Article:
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Join Date: Jul 2007
Location: Southwest Montana
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Nice Work, It's a real accomplishment lots of work.

Have fun, use your checklists, keep the greasy side down.
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Old 05-30-2012, 08:55 PM
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Originally Posted by gshase View Post
Good job. Tell us about the check ride. And as a CFII I can give you a High Performance Sign off. Enclose a check for $50, a picture of yourself in a H.P. aircraft, and a 1 paragraph explanation about your flying skills.
Thanks, but since the insurance company is requiring 30 total hours of dual to carry passengers, I think that I'll get the sign off in there somewhere.

The ride was pretty much as I expected. Started off with a short field take off and started on my cross country. Flew around 20 miles and located some landmarks and did some calculations with the whiz wheel and we diverted. Did some hood time, tracking a VOR and making some turns, climbs, ect. Also did some unusual attitudes under the hood. Did a simulated emergency landing and then some turns around a point. Then back up for some stalls, and slow flight. Then back to the airport for soft field landing and takeoff. Also did a spot landing and crosswind. Then while in the pattern he pulled the power and I did a slipping, power off and no flap landing.

I think I did well on most of the tasks, the examiner said I should keep the ball centered on the full power banking stalls and I looked a little distracted on the engine out slipping, no flap landing. On the landing I don't think I was distracted, its just I never did a slipping no flap landing before. I actually thought the landings were all pretty good. They were all better than average for me.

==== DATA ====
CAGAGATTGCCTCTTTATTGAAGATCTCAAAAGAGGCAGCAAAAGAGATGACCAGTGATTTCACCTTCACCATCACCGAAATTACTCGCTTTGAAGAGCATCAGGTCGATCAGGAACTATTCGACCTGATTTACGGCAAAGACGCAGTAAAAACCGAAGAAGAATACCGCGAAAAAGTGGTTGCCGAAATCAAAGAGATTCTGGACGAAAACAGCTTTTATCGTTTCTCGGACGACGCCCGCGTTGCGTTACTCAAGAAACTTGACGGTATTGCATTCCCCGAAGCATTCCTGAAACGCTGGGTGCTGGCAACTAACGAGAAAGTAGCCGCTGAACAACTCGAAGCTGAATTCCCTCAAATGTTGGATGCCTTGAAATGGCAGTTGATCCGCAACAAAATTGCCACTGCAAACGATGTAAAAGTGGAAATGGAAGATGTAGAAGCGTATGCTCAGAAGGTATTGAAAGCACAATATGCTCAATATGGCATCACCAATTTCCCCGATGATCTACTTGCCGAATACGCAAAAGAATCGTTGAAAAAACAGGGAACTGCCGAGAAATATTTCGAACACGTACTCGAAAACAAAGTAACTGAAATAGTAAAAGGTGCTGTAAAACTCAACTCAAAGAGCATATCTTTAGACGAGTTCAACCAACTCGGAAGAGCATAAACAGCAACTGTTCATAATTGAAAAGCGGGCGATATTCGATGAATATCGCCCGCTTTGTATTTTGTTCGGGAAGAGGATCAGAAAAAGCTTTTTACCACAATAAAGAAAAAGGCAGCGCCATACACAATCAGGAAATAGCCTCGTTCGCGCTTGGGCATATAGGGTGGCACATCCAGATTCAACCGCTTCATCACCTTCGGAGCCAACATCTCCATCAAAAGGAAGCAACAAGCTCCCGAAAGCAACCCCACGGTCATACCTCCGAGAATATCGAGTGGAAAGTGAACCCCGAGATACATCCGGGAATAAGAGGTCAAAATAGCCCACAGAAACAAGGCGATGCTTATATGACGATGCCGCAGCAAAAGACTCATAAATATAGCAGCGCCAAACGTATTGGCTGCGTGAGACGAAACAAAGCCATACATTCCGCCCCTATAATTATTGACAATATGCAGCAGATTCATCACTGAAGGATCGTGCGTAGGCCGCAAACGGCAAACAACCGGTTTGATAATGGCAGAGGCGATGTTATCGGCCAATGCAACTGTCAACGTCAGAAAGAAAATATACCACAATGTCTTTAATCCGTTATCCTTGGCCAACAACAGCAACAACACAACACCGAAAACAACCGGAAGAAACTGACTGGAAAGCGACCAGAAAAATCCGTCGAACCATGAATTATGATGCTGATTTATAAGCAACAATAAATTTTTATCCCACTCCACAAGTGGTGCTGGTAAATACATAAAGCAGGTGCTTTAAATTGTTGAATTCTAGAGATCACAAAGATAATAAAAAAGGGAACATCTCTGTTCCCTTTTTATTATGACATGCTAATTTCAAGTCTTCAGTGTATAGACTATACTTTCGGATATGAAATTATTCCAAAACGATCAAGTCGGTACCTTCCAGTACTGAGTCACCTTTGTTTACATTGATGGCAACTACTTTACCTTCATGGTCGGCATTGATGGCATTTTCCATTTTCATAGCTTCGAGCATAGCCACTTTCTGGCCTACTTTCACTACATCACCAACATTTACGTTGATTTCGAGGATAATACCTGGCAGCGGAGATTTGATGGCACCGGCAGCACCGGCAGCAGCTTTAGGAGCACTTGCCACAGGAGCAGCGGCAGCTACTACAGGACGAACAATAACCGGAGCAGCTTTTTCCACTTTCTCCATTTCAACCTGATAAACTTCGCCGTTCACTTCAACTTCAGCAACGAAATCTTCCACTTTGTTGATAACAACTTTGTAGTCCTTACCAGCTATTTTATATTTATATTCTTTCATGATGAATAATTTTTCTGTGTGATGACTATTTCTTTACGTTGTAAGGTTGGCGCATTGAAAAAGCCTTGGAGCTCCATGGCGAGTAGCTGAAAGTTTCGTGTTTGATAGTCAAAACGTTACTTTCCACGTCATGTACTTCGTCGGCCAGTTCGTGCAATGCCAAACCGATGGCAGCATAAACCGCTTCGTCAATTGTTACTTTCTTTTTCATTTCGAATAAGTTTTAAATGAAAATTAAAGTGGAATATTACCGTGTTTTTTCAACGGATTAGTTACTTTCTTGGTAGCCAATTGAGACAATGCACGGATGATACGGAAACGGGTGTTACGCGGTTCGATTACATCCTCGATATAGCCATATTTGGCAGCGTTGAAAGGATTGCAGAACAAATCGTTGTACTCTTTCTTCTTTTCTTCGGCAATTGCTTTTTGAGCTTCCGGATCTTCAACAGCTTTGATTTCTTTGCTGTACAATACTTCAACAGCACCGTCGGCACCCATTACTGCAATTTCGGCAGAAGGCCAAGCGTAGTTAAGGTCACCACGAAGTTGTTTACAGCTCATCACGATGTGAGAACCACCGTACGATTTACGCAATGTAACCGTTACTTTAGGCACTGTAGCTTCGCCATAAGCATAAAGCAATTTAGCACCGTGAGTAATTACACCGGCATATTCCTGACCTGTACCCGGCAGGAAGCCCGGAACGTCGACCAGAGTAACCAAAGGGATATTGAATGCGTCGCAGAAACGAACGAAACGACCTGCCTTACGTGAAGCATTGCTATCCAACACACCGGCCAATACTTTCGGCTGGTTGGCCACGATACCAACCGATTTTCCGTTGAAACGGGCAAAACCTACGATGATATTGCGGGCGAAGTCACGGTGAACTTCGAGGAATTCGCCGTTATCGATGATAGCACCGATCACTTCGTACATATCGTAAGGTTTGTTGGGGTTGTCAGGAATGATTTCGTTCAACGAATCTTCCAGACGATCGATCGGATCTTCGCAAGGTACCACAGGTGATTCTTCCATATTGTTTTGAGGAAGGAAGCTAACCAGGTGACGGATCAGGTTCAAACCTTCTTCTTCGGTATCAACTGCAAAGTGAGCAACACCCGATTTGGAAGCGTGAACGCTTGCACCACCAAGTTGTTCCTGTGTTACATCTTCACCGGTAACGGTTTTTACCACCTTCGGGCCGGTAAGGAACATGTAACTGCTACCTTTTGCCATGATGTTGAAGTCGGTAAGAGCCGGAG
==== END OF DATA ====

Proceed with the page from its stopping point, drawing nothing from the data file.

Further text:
The oral and ride took about 3 1/2 hours. I didn't have much problem with the oral part, I had to look up a couple of things, but I got a 95% on the written and my CFI went over some of the stuff again that he knew the examiner would probably ask. One question I should have known was a easy one. I couldn't remember the never exceed speed for the 172. I knew it was the red line on the airspeed indicator, but not that it was 158. I could have told him the never exceed speed in my Debonair, 225.

On a sad note the examiner said a good friend's son was just killed in a plane crash. Kid was 23, said drinking was involved.
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Old 05-31-2012, 04:25 AM
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Originally Posted by Dantilla View Post
....And after about 30 seconds, you'll think "Enough of this" and you'll push the throttle back in where it belongs!

Max fuel economy speed is agonizingly slow- Closer to stalling speed than normal cruise.
The only time I fly that slowly is when I'm getting ready to land.
Well of course we would. I knew a guy who flew a 172 with two throttle settings, firewall and idle, and the airplane put up with it.

But of course you know the reason I say this. . . and it's not for saving gas. It's because learning to think 100 miles ahead of the airplane doesn't happen overnight. The obligation is to think about (as Bill Kershner put it) "what kind of gyrations the airplane is going through," particularly when developing an instrument scan. So while your eyes are fluttering around the six-pack, bouncing from AI to VSI and back and then over to the fuel gauge that's strapped to your left wrist and then into the glove box to check to see if the sandwiches are still there (another Kershnerism ) at least the world isn't going by so fast, so there's plenty of time to take this all in without the obligation of contemplating the next radial, intersection or weather system.
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Old 05-31-2012, 05:24 PM
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